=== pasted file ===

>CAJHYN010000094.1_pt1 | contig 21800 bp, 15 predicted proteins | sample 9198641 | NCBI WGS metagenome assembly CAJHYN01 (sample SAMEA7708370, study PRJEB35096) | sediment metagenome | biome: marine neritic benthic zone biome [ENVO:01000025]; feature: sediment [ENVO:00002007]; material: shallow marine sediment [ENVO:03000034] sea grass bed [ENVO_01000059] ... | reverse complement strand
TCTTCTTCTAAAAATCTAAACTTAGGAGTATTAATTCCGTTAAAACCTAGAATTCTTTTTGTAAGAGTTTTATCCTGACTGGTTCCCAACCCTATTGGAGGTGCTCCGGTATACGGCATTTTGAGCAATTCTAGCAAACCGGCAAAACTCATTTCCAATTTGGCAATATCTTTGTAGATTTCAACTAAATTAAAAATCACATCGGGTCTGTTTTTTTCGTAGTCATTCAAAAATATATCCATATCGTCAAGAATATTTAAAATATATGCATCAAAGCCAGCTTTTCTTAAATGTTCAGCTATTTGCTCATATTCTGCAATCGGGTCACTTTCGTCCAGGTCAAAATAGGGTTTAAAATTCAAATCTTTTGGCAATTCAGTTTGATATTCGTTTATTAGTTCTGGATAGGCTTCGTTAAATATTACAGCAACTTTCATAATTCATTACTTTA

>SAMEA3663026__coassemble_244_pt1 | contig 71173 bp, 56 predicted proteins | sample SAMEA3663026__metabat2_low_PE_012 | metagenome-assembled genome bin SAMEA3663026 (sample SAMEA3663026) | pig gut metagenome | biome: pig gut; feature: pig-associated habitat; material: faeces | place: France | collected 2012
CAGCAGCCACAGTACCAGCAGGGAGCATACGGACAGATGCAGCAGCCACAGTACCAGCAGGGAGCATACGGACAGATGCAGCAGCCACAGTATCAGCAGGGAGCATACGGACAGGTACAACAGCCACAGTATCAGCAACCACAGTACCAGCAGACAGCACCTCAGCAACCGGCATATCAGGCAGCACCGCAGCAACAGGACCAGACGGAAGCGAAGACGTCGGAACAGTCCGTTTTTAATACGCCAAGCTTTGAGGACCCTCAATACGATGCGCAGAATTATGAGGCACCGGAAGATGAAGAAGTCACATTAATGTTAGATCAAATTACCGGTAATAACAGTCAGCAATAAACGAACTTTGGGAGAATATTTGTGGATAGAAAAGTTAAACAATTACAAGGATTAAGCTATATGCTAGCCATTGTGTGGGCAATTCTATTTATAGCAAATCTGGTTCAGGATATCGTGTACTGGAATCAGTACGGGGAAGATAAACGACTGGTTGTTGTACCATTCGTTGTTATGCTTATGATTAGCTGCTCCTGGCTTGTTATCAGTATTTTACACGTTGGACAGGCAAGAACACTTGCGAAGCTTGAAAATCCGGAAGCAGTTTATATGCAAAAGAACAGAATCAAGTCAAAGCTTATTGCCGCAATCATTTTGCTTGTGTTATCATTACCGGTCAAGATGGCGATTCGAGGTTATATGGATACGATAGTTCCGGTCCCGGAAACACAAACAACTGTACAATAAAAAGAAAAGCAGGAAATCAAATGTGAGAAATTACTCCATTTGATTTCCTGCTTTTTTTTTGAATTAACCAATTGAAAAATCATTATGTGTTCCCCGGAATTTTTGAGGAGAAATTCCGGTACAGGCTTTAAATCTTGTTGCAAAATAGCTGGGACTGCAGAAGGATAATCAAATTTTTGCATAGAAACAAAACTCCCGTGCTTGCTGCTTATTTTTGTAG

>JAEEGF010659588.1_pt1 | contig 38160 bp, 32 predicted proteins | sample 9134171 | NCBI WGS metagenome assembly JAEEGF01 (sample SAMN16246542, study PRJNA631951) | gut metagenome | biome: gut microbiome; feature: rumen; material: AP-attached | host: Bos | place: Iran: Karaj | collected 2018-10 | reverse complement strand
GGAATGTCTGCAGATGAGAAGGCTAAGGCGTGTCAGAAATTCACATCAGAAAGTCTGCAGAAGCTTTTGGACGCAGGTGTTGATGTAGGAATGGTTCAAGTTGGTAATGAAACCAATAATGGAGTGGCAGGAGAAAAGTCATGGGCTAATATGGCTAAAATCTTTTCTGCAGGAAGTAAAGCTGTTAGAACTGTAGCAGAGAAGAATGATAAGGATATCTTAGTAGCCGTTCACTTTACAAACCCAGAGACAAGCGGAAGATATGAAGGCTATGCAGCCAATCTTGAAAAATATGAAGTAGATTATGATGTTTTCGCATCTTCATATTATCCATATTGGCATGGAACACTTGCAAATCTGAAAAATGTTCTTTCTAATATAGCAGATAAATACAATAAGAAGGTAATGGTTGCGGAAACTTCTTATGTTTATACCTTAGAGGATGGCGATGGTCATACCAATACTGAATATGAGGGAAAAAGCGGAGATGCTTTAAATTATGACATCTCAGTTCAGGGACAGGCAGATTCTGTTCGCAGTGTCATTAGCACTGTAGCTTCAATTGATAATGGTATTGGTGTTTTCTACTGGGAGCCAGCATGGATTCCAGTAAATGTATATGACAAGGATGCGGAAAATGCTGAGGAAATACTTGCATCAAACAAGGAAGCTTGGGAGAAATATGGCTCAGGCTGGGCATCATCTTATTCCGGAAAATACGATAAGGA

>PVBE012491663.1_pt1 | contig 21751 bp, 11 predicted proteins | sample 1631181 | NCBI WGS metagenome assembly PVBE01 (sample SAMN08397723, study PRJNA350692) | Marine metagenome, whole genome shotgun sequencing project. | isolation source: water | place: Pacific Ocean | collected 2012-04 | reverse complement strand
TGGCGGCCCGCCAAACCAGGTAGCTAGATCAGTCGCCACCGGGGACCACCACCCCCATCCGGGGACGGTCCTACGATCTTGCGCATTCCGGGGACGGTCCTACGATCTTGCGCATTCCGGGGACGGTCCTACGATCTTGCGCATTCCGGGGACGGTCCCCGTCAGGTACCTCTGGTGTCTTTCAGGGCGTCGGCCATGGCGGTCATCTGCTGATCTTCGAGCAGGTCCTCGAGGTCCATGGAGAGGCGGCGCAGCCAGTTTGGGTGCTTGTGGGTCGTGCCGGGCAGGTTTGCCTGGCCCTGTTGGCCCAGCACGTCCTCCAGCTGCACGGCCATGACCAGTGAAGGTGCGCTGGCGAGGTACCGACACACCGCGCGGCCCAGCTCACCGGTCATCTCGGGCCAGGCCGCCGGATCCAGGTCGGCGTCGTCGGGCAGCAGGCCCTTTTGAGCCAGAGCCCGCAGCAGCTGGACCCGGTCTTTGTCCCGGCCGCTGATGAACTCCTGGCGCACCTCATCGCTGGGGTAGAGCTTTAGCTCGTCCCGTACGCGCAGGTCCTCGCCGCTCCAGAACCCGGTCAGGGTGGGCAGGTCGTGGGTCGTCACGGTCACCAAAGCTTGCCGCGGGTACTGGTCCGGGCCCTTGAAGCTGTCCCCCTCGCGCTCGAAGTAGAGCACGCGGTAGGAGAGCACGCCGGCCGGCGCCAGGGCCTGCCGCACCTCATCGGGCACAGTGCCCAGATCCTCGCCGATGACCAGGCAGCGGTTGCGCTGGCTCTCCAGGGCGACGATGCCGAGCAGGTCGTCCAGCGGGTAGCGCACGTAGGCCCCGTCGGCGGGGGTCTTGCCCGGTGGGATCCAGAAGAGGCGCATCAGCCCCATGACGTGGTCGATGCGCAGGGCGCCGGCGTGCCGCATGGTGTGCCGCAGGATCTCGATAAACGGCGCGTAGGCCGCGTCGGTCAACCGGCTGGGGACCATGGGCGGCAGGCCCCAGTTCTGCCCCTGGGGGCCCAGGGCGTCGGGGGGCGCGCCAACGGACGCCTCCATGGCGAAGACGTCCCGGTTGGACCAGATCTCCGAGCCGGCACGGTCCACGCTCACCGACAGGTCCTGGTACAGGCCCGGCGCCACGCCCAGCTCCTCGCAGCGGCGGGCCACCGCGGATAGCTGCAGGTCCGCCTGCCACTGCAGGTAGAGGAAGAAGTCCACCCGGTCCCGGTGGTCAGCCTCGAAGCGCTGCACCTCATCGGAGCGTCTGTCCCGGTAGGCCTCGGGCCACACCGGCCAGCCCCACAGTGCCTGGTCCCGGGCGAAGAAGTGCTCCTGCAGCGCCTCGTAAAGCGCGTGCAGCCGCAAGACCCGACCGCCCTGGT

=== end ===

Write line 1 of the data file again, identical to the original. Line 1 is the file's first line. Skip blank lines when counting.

>CAJHYN010000094.1_pt1 | contig 21800 bp, 15 predicted proteins | sample 9198641 | NCBI WGS metagenome assembly CAJHYN01 (sample SAMEA7708370, study PRJEB35096) | sediment metagenome | biome: marine neritic benthic zone biome [ENVO:01000025]; feature: sediment [ENVO:00002007]; material: shallow marine sediment [ENVO:03000034] sea grass bed [ENVO_01000059] ... | reverse complement strand